“You gotta think, the owners are billionaires. They have so much influence in the world,” Jackson said. “They have so much equity. They have so much power to where if they make a stance, the it’s gonna trickle down to the lower totem pole. I feel like a lot of times they go silent because it’s politics or they might lose this sponsor or they might look crazy in the light. But it’s like, none of that stuff can even come into your mind because we are dealing with people losing their lives. … 

“I feel like Jeffrey Lurie did a great job of speaking out and speaking up. Because I feel like if he does it, then you’re gonna have the rest of the other 31 owners and that’s going to trickle out to basketball owners, baseball owners. It has to be a trigger effect.”

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Eagle Eye podcast: What Jason Peters move means for Andre Dillard, plus much more

Eagle Eye podcast: What Jason Peters move means for Andre Dillard, plus much more

On the latest Eagle Eye podcast, Reuben Frank and Barrett Brooks take a long look at the Eagles’ decision to bring back Jason Peters.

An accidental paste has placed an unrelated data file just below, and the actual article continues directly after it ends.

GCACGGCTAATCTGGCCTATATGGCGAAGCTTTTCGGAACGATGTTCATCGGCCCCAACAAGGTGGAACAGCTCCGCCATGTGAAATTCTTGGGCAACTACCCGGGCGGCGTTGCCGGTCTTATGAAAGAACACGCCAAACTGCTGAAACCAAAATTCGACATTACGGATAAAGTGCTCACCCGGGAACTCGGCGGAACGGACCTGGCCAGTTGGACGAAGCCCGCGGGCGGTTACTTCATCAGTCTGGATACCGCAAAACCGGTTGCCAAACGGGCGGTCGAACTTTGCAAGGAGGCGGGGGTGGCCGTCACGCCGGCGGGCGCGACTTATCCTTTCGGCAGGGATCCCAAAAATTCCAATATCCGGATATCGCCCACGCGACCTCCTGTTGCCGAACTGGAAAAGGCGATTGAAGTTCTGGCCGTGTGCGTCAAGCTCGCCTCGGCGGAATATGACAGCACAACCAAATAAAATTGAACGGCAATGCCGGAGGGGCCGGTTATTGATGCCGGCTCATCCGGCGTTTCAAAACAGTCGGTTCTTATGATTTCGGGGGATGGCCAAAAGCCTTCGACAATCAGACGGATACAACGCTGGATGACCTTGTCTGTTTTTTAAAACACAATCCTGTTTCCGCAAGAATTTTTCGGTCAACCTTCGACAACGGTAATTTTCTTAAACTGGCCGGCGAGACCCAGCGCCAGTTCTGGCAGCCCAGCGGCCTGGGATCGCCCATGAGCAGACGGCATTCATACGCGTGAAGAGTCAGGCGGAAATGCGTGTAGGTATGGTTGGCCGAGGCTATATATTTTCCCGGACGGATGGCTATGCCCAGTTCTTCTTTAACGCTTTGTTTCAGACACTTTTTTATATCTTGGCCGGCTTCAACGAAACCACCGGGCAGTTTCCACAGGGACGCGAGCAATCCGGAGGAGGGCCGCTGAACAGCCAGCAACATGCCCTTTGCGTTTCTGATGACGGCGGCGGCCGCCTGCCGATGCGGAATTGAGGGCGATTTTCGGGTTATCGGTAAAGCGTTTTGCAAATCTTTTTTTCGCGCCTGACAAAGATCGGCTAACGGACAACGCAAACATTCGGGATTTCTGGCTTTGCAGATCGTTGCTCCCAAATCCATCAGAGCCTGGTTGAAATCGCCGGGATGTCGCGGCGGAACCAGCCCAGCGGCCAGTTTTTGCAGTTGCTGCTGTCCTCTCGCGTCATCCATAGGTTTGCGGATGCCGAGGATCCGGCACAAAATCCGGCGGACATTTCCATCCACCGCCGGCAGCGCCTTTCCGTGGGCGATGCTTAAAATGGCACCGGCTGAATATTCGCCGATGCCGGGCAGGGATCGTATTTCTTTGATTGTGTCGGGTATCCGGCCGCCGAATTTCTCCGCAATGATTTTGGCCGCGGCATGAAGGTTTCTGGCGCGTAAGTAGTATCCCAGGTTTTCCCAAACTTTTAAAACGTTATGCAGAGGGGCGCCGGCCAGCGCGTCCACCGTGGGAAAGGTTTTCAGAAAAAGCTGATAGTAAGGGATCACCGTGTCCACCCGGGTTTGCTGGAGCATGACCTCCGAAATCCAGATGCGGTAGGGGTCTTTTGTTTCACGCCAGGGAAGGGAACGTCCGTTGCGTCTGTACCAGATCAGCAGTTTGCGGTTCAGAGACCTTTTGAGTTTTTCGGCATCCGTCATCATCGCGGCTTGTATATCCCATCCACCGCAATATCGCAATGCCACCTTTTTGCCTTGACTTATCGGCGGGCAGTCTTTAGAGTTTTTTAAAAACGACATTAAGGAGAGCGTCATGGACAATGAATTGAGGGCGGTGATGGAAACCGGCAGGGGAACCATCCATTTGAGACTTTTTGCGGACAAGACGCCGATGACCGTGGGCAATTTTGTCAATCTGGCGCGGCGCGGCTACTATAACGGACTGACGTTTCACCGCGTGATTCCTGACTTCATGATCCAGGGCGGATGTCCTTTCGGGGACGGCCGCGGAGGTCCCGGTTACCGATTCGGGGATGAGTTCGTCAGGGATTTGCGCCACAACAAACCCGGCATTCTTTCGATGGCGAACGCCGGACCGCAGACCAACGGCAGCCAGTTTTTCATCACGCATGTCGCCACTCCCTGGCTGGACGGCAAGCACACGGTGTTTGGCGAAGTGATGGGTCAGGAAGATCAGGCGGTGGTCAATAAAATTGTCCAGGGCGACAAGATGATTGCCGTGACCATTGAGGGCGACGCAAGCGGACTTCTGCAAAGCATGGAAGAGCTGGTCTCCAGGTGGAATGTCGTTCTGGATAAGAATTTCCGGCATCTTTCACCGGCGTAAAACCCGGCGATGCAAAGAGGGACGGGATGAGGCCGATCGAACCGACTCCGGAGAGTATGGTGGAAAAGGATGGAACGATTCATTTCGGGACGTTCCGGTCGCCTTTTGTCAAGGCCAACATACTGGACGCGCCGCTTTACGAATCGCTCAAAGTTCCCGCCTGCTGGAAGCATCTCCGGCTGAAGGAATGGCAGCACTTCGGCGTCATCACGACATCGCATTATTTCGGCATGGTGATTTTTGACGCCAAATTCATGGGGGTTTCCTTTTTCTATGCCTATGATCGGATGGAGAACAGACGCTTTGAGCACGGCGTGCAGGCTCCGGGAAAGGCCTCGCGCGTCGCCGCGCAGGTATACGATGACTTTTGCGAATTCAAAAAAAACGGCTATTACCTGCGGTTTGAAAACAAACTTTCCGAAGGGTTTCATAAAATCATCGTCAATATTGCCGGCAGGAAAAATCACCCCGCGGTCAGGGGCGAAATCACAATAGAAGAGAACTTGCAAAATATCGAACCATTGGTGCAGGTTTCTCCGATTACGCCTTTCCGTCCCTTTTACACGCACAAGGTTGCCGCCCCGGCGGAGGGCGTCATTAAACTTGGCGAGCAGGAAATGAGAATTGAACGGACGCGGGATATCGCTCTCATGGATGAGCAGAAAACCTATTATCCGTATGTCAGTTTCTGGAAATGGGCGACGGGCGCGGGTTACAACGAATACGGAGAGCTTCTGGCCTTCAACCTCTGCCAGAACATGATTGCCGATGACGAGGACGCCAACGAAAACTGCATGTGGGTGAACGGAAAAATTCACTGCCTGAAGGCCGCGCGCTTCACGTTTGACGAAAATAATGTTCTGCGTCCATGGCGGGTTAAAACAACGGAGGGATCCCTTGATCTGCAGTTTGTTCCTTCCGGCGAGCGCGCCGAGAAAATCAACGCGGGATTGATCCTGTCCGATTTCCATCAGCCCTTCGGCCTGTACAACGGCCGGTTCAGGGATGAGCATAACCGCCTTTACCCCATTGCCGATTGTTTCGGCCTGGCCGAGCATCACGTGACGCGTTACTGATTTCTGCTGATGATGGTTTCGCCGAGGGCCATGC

They get into what the move means for Andre Dillard, whether Peters will ultimately end up back at left tackle, how long J.P. might be able to extend his career if he stays at guard, how long it will take him to adjust to a new position and and much more. 

They also looked at defensive tackle and defensive end on the All-Time Eagles Team and whether Fletcher Cox or Jerome Brown is the greatest defensive tackle in Eagles history. 



(0:42) — Jason Peters back with the Eagles to play right guard

(27:18) — Jerome vs. Fletcher 

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Eagles fans won't be allowed at games this fall, health officials say

Eagles fans won't be allowed at games this fall, health officials say

Eagles fans should start coming to grips with watching games from their couch in 2020.

After the city of Philadelphia cancelled "large public events" through February 2021 on Tuesday, amid the ongoing COVID-19 pandemic, health officials provided an update on the feasability of fans watching Eagles games in person.